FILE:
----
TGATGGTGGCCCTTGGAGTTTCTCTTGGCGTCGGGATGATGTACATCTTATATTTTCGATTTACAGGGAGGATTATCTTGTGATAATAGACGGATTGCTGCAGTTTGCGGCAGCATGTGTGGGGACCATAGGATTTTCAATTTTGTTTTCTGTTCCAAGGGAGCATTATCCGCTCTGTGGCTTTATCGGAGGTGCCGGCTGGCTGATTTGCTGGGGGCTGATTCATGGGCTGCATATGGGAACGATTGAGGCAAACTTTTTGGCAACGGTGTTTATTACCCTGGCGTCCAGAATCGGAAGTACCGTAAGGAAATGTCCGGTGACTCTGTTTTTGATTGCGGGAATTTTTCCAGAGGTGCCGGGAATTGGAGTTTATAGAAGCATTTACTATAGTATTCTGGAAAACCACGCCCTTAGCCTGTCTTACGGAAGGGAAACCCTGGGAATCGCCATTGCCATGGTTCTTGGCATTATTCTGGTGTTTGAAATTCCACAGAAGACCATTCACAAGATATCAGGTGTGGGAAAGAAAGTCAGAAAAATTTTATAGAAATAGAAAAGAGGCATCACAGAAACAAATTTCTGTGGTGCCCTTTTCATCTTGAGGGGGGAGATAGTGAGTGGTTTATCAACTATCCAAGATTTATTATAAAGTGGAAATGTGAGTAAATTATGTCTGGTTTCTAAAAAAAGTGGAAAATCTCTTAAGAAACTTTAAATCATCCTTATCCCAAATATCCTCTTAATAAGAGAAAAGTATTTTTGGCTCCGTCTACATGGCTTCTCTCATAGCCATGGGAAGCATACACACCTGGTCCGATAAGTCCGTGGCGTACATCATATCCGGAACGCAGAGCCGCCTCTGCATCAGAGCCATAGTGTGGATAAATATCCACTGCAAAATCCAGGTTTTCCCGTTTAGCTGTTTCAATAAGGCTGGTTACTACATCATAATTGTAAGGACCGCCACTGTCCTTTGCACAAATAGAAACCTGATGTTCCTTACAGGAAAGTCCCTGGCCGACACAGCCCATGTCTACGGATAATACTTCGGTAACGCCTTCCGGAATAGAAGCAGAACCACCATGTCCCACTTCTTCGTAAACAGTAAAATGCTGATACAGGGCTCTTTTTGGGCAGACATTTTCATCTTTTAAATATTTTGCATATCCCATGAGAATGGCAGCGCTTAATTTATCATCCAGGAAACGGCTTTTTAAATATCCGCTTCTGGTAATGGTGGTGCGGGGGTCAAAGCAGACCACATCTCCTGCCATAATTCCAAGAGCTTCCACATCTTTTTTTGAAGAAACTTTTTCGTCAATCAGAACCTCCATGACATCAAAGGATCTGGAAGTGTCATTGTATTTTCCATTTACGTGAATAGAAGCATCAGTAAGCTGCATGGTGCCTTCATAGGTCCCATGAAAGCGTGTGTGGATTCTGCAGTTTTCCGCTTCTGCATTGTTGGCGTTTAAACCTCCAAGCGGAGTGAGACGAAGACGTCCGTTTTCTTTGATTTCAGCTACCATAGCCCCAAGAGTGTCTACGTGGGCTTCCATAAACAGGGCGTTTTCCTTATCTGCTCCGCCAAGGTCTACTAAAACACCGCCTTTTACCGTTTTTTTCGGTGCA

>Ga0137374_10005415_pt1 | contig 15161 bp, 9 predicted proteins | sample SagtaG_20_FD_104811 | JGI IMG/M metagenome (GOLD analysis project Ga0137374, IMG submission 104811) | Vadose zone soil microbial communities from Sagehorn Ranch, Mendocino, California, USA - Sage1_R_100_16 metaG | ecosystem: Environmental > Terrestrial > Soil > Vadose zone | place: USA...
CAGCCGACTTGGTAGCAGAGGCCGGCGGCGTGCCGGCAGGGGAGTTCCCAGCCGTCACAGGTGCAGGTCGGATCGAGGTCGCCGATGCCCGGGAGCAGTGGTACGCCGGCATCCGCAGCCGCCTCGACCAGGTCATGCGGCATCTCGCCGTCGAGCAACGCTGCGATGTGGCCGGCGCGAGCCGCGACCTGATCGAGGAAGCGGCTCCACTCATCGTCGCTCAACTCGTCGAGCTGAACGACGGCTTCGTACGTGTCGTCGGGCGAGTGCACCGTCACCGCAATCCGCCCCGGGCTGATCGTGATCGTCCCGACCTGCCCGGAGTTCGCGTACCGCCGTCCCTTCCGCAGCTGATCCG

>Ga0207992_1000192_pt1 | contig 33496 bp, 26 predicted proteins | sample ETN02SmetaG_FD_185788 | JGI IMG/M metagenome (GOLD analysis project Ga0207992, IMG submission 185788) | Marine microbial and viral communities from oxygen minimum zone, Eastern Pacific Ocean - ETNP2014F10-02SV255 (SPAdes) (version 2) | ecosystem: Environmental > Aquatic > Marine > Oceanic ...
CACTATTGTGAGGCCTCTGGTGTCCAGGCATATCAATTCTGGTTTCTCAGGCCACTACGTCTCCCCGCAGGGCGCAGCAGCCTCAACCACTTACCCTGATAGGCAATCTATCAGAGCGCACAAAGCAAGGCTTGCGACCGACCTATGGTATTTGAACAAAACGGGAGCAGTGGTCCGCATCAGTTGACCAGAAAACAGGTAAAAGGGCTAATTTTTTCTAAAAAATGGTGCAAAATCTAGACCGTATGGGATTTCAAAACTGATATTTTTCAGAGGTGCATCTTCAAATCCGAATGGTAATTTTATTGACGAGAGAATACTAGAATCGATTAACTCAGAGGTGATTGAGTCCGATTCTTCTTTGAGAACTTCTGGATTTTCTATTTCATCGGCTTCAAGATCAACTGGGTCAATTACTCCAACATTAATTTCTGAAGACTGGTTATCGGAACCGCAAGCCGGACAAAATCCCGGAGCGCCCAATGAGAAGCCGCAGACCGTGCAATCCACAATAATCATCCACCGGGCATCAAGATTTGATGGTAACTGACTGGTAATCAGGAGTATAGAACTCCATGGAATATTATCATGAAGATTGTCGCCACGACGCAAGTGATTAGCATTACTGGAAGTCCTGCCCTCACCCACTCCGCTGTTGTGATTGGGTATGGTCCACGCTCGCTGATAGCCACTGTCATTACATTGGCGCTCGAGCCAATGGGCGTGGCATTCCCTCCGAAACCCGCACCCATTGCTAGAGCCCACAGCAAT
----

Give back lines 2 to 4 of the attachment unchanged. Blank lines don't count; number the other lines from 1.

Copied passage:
>Ga0137374_10005415_pt1 | contig 15161 bp, 9 predicted proteins | sample SagtaG_20_FD_104811 | JGI IMG/M metagenome (GOLD analysis project Ga0137374, IMG submission 104811) | Vadose zone soil microbial communities from Sagehorn Ranch, Mendocino, California, USA - Sage1_R_100_16 metaG | ecosystem: Environmental > Terrestrial > Soil > Vadose zone | place: USA...
CAGCCGACTTGGTAGCAGAGGCCGGCGGCGTGCCGGCAGGGGAGTTCCCAGCCGTCACAGGTGCAGGTCGGATCGAGGTCGCCGATGCCCGGGAGCAGTGGTACGCCGGCATCCGCAGCCGCCTCGACCAGGTCATGCGGCATCTCGCCGTCGAGCAACGCTGCGATGTGGCCGGCGCGAGCCGCGACCTGATCGAGGAAGCGGCTCCACTCATCGTCGCTCAACTCGTCGAGCTGAACGACGGCTTCGTACGTGTCGTCGGGCGAGTGCACCGTCACCGCAATCCGCCCCGGGCTGATCGTGATCGTCCCGACCTGCCCGGAGTTCGCGTACCGCCGTCCCTTCCGCAGCTGATCCG

>Ga0207992_1000192_pt1 | contig 33496 bp, 26 predicted proteins | sample ETN02SmetaG_FD_185788 | JGI IMG/M metagenome (GOLD analysis project Ga0207992, IMG submission 185788) | Marine microbial and viral communities from oxygen minimum zone, Eastern Pacific Ocean - ETNP2014F10-02SV255 (SPAdes) (version 2) | ecosystem: Environmental > Aquatic > Marine > Oceanic ...